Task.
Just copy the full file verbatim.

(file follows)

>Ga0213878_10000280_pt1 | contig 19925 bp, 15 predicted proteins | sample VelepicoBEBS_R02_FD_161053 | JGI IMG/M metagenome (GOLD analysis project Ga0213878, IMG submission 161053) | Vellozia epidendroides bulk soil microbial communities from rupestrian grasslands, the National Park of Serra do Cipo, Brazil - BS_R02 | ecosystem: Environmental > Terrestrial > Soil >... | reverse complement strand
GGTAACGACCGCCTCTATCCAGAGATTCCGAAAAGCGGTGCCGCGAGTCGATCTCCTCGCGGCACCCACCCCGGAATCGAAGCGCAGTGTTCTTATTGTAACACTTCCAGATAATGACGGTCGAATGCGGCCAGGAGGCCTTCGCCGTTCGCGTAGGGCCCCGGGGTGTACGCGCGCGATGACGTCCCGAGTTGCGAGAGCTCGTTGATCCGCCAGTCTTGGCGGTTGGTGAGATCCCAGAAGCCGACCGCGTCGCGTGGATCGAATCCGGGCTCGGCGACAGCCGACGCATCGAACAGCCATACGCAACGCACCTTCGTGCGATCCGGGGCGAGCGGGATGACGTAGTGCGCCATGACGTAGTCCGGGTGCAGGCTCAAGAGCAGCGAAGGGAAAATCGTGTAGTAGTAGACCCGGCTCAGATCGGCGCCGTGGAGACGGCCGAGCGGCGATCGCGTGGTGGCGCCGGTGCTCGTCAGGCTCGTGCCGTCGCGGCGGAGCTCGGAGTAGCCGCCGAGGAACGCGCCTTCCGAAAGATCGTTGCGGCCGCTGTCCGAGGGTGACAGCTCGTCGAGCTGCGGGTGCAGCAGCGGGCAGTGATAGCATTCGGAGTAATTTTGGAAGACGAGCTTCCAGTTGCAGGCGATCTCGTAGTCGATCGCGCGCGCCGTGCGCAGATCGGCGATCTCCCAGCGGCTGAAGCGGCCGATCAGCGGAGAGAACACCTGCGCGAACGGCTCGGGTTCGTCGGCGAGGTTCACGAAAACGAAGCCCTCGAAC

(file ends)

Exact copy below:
>Ga0213878_10000280_pt1 | contig 19925 bp, 15 predicted proteins | sample VelepicoBEBS_R02_FD_161053 | JGI IMG/M metagenome (GOLD analysis project Ga0213878, IMG submission 161053) | Vellozia epidendroides bulk soil microbial communities from rupestrian grasslands, the National Park of Serra do Cipo, Brazil - BS_R02 | ecosystem: Environmental > Terrestrial > Soil >... | reverse complement strand
GGTAACGACCGCCTCTATCCAGAGATTCCGAAAAGCGGTGCCGCGAGTCGATCTCCTCGCGGCACCCACCCCGGAATCGAAGCGCAGTGTTCTTATTGTAACACTTCCAGATAATGACGGTCGAATGCGGCCAGGAGGCCTTCGCCGTTCGCGTAGGGCCCCGGGGTGTACGCGCGCGATGACGTCCCGAGTTGCGAGAGCTCGTTGATCCGCCAGTCTTGGCGGTTGGTGAGATCCCAGAAGCCGACCGCGTCGCGTGGATCGAATCCGGGCTCGGCGACAGCCGACGCATCGAACAGCCATACGCAACGCACCTTCGTGCGATCCGGGGCGAGCGGGATGACGTAGTGCGCCATGACGTAGTCCGGGTGCAGGCTCAAGAGCAGCGAAGGGAAAATCGTGTAGTAGTAGACCCGGCTCAGATCGGCGCCGTGGAGACGGCCGAGCGGCGATCGCGTGGTGGCGCCGGTGCTCGTCAGGCTCGTGCCGTCGCGGCGGAGCTCGGAGTAGCCGCCGAGGAACGCGCCTTCCGAAAGATCGTTGCGGCCGCTGTCCGAGGGTGACAGCTCGTCGAGCTGCGGGTGCAGCAGCGGGCAGTGATAGCATTCGGAGTAATTTTGGAAGACGAGCTTCCAGTTGCAGGCGATCTCGTAGTCGATCGCGCGCGCCGTGCGCAGATCGGCGATCTCCCAGCGGCTGAAGCGGCCGATCAGCGGAGAGAACACCTGCGCGAACGGCTCGGGTTCGTCGGCGAGGTTCACGAAAACGAAGCCCTCGAAC